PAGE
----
Retail

Walmart To Make Robotic Shopping Carts A Reality

Pushing heavy carts across Walmart stores might soon be a thing of past.

Pushing heavy carts across Walmart stores might soon be a thing of past.

The retail giant is working on developing smart shopping carts that are capable of helping customers look for items on their shopping list. The robotic shopping carts would also save Walmart customers the trouble of pushing them around the store and into the parking lot, Bloomberg reported.

Walmart is reportedly working with Five Elements Robotics, a New Jersey-based company to develop the new variety of carts. At the 2016 Bloomberg Technology Conference, the robotics company's Founder and CEO Wendy Roberts said that these next-generation carts are a new opportunity for robotics companies as the brick-and-mortar space undergoes transformation to provide the ease online eCommerce players like Amazon provide.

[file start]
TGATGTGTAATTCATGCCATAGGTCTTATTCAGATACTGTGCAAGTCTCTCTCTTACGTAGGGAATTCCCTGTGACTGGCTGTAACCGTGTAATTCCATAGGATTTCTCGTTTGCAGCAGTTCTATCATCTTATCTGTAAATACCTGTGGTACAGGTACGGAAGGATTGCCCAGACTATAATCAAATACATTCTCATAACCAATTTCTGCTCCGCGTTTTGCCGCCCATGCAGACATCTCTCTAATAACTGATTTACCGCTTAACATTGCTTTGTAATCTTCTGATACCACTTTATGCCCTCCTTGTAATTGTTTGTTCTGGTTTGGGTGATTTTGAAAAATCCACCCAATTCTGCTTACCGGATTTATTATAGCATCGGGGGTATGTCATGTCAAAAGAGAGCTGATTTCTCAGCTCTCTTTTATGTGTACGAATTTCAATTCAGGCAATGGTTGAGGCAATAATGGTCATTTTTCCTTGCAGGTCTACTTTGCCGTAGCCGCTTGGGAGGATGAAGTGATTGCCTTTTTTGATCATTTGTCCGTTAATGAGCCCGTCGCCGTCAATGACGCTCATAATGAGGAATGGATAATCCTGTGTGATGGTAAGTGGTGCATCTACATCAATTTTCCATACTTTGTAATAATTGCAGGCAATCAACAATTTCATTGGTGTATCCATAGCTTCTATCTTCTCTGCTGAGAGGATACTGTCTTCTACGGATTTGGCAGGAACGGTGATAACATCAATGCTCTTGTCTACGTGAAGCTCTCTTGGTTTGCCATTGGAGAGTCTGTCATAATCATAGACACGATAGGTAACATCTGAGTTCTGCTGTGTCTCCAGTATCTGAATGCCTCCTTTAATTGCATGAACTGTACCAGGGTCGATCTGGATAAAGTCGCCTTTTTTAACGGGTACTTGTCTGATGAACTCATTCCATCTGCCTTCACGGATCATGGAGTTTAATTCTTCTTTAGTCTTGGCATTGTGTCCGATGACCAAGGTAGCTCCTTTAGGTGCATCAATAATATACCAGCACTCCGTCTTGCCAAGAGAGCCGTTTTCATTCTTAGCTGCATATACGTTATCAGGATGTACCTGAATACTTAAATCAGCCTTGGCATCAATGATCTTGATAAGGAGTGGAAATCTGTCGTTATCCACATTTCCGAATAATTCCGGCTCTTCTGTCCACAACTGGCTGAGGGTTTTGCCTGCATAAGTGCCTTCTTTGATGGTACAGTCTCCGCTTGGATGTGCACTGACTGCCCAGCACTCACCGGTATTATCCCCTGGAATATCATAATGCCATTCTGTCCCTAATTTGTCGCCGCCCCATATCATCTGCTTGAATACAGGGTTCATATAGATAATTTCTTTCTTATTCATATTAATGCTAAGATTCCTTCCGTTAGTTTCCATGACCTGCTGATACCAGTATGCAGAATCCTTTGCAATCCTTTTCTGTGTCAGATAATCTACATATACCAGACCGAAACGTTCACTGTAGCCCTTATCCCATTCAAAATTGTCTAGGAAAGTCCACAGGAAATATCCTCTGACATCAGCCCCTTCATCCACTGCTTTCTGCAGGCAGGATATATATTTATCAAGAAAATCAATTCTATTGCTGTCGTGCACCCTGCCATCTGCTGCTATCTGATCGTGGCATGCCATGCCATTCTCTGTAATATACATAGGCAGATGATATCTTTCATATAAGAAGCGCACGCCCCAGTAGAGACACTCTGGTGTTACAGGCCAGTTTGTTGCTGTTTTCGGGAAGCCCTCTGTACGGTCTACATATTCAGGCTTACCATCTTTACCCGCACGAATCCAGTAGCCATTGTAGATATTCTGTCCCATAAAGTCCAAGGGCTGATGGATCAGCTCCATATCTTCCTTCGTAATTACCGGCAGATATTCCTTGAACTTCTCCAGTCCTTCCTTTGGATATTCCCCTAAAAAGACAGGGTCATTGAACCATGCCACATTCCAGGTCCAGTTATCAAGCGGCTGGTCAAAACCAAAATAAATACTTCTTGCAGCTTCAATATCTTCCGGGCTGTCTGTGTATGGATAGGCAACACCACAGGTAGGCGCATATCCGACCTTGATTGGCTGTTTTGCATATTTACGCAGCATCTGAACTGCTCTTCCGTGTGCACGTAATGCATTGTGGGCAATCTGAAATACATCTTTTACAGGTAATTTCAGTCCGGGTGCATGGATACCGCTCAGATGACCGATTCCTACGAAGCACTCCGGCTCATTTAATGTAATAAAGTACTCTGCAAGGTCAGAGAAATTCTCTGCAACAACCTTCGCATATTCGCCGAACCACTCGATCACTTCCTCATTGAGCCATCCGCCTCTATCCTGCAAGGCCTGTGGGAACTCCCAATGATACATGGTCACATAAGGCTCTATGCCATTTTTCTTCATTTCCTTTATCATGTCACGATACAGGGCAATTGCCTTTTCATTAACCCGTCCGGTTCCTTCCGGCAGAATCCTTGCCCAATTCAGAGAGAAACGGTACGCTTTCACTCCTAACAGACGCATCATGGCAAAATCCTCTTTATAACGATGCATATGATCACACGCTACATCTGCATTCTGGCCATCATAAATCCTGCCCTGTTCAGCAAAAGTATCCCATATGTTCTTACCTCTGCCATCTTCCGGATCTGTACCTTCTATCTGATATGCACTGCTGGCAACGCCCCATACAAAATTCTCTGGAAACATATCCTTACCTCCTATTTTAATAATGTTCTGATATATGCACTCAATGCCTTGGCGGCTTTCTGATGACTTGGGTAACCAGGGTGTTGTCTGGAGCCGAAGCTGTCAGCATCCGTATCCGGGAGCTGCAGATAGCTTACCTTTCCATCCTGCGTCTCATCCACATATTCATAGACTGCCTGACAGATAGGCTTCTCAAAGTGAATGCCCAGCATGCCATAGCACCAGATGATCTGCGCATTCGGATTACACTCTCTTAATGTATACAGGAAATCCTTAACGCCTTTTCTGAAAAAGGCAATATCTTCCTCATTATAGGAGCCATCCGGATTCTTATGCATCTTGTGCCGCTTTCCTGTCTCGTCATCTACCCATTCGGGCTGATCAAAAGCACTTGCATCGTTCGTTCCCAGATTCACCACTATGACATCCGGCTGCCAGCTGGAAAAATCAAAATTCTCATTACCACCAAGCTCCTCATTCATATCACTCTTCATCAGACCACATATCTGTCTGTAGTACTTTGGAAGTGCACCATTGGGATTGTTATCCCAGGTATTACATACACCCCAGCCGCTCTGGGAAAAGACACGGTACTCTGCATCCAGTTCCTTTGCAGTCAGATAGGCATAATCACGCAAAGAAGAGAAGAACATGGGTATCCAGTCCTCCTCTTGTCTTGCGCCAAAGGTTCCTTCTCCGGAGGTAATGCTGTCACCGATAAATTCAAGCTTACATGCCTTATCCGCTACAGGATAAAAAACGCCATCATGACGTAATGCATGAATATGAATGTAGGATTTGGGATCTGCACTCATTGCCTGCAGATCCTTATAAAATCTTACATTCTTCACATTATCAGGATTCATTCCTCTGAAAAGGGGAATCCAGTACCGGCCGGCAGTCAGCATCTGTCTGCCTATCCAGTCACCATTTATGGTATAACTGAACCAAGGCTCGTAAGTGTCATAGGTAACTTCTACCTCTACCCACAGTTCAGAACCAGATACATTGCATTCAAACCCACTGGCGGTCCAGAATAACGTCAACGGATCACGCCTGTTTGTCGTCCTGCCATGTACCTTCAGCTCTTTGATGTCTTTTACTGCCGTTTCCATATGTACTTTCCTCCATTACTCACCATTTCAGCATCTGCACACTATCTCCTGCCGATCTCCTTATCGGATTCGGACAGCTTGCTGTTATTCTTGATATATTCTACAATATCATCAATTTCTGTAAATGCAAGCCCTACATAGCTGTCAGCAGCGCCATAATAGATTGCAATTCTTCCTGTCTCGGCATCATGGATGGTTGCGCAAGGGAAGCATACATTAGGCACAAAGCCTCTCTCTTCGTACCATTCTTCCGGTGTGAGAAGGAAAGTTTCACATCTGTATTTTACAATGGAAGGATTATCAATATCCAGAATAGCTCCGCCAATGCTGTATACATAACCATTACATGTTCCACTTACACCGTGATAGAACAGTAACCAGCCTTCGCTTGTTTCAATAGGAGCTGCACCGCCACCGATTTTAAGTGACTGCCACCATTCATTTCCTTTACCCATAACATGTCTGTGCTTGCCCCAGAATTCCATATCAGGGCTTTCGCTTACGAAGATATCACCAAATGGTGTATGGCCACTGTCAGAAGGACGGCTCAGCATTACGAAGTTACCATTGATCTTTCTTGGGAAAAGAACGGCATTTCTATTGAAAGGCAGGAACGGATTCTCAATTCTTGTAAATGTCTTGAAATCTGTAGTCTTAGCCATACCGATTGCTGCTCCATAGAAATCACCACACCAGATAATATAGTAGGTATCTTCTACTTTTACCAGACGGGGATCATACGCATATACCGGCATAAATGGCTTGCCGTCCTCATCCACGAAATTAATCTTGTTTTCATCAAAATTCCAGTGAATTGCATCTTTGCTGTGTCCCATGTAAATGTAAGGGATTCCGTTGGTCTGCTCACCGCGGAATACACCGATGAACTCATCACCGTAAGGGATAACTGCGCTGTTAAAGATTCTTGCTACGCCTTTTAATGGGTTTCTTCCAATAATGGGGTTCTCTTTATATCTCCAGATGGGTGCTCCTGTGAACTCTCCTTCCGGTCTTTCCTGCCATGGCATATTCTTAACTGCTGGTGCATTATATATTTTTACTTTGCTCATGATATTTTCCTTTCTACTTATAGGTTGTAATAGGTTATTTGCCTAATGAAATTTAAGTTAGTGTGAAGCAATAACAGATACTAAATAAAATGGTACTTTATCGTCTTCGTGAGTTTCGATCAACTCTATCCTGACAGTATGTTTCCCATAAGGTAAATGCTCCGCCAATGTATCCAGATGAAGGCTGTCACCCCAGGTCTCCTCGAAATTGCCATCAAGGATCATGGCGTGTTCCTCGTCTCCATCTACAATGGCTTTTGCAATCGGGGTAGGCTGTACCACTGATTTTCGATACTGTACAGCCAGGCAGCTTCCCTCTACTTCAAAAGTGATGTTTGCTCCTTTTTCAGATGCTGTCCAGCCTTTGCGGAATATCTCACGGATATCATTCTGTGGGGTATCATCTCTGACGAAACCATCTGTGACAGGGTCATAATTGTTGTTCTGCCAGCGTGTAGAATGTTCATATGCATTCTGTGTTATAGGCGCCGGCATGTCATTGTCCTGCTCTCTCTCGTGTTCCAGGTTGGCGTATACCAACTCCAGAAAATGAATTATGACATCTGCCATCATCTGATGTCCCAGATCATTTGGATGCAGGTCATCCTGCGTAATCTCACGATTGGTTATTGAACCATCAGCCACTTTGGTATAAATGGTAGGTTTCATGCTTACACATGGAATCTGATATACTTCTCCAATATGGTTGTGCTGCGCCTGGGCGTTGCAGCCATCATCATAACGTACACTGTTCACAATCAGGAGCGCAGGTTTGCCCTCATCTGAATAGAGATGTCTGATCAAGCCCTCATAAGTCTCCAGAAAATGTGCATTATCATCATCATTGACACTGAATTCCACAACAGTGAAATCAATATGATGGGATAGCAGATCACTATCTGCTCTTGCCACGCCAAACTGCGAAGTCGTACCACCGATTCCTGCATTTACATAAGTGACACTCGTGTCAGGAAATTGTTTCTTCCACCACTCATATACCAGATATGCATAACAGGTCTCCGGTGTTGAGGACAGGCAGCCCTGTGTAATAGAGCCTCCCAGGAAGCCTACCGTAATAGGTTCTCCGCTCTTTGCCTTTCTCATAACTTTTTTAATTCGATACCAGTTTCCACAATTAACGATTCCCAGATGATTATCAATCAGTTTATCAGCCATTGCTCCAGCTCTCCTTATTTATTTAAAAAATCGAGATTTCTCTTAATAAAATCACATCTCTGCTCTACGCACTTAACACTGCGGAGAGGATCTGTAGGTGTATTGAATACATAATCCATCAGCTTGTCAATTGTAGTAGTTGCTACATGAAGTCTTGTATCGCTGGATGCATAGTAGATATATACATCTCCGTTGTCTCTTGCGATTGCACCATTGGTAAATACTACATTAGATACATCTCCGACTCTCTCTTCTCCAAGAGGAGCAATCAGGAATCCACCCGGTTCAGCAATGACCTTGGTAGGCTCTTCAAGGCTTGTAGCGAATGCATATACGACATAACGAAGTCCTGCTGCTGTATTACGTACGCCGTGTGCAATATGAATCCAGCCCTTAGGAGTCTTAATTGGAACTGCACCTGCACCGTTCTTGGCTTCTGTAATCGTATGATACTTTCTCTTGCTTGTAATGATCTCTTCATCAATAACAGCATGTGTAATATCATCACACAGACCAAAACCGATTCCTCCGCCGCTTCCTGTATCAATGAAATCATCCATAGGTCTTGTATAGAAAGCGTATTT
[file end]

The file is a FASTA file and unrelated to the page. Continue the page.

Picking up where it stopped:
Walmart's interest in transforming its brick-and-mortar space comes against slowing in-store sales. The company's profits are expected to drop up to 12 percent in 2016 as it spends more on paying higher wages and technology, according to Bloomberg.

The company is also looking to rejigger its business outside stores. The Arkansas-based retailer recently announced that it was six to nine months away from using drones inside its warehouses to speed up its operation. With its quickly advancing drone program, the company is better positioning itself against Amazon, an eCommerce behemoth, which has quickly eaten into the market share of many physical retailers.

To improve upon its delivery, Walmart is experimenting and rolling out various services. It has recently developed a new checkout process that lets customers inside its store to scan and buy products on their smartphone and skip the checkout line. In certain cities it is partnering with ride-hailing companies such as Uber and Lyft to extend on-demand grocery delivery.

All these new projects have, of course, come at a big investment. The company reportedly spent $10.5 billion on information technology in 2015, topping the list of IDC's biggest technology spenders.

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